Same area in 2013. Cleared land is light brown. Apparent fill, in formerly wooded area, is darker brown. About 1.3 acres of trees have been cleared. A yellow bulldozer and another construction vehicle are visible at center.

I also took a look at the nearby Potomac Farms mulching operation, just across the bypass from the area shown above. This site has been an ongoing concern for some local residents because of noise, dust and other hazards occurring in close proximity to their homes:

2013 imagery from Google Earth showing Potomac Farms mulching operation along the Route 480 bypass west of Shepherdstown.

The 2013 imagery for this site is not yet available in Google Maps, which still displays 2010 imagery for most of the mulch operation.  So do yourself a favor and get Google Earth, so you can see the latest imagery, toggle back through historical images, make exact measurements of the distances between places, and make your own custom maps. And if you see anything else interesting in our area, please let us know!

FrackFinder PA: Dart Frog Complete; New 2013 Imagery to Map

Thanks to all our great skytruthers who helped us find all the ponds that look like this!

Thanks to all of our FrackFinders– Project Dart Frog is complete!  Many thanks to all of our volunteers for helping us get through this phase of the FrackFinder PA project.  We had over 250 registered users power through 7,835 images to help us figure out if the ponds they saw in aerial imagery were related to fracking or not.  Now if 7,835 images sounds like a lot, consider this. Because we really like accuracy, those images were viewed by 10 different sets of eyes.  That means our 250 frackfinders looked at 78,350 images! If it wasn’t for YOUR help, our small team at SkyTruth headquarters would still be toiling through imagery.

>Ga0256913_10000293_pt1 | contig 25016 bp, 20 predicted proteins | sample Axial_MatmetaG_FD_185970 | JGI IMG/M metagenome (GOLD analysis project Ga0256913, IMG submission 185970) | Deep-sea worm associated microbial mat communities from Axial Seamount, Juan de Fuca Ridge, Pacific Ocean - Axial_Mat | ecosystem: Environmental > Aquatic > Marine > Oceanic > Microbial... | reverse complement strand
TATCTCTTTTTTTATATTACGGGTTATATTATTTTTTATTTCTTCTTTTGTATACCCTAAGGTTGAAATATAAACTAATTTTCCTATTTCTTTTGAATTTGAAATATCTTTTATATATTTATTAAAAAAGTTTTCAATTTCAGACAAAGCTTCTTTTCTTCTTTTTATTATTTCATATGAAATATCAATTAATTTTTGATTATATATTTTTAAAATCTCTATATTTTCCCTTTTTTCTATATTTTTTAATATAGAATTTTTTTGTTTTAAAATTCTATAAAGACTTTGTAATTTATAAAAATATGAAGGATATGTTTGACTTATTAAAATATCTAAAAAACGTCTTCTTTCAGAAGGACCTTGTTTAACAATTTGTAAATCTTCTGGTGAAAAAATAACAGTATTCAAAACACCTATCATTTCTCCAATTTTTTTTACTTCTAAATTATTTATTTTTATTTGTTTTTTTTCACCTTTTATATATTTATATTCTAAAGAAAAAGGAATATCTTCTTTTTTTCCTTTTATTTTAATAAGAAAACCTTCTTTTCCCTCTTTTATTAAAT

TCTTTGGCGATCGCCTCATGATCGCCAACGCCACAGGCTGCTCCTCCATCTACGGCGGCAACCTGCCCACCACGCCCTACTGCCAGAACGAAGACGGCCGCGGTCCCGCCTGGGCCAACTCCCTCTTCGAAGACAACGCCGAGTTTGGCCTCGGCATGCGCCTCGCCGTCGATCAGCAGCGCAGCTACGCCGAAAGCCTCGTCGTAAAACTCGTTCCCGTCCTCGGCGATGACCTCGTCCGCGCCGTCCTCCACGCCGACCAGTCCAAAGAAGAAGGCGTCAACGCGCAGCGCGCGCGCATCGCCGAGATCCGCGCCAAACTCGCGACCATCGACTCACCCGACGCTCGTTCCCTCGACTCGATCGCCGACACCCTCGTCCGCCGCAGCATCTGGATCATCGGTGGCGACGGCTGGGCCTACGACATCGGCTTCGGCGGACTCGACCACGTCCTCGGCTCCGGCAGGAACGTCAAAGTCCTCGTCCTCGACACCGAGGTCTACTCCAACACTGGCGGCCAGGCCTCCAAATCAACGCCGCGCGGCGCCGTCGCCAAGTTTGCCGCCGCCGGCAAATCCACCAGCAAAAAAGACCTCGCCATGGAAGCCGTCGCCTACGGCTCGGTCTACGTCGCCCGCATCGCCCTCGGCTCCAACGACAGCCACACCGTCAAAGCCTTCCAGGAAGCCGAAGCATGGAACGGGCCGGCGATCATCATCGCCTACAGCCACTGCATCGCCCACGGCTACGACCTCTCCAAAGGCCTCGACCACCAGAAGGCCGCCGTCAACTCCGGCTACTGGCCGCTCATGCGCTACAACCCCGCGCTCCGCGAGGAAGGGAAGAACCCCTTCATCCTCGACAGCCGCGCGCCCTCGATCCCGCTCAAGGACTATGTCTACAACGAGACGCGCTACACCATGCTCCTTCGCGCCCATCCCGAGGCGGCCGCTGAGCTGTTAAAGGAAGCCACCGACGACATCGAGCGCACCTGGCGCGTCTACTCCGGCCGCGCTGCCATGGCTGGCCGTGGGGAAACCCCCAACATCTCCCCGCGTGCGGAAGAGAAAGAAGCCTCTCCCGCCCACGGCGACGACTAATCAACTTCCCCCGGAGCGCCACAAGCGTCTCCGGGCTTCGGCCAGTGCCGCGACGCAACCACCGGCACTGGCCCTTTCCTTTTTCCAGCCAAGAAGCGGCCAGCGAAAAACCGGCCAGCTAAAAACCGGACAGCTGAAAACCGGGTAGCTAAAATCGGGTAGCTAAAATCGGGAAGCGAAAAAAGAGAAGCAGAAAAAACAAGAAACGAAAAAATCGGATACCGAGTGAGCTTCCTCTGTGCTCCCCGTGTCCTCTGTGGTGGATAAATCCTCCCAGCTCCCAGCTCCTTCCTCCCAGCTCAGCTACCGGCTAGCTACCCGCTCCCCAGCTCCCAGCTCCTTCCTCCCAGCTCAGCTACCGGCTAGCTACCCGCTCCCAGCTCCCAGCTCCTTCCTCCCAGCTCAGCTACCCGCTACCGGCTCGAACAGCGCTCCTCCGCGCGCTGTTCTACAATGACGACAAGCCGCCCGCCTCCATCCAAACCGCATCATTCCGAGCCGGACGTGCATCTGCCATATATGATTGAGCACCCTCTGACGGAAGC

While we work on finalizing the results, we’ve already got a another project ready for you to help us with: FrackFinder PA – Project Tadpole 2013.  Some of our FrackFinding veterans may be thinking, “Wait…didn’t we already go through Project Tadpole?”  We did.  Back in August you all knocked out 90,000 image analysis tasks in only 28 day, but that was only for the years 2005, 2008, and 2010.  Now we have brand new imagery from 2013 and we need your help to identify how fracking has spread across PA in the three years since the last aerial survey. All you need to do is tell us if you see a wellpad at each site we show you…

Ready? Just hit this button, sign up (or sign back in), and off you go!

Just to recap for you, FrackFinder PA is a multi-phase effort to map drilling and hydraulic fracturing across Pennsylvania using crowd-sourced image analysis of satellite and aerial imagery.  Ultimately, these projects will create a comprehensive, public map of drilling and fracking in Pennsylvania.  After Pennsylvania, our goal is to create this map for the entire United States.

You may also be thinking, “I don’t live in Pennsylvania.  I can’t possibly help.”  FrackFinder is not a boots-on-the-ground type mission, you can do this from the comfort of your own home, anywhere in the world. We like to think of skytruthing as a sort of “armchair citizen science” that can have a really powerful contribution to our understanding of issues like fracking.

As you probably know, the results from our FrackFinder projects are informing a Johns Hopkins University study on the public health impacts of drilling and fracking. Thanks to you we’ve already delivered two unique datasets to them that would not have been possible without you.

So check out FrackFinder PA – Project Tadpole 2013 and keep on skytruthing!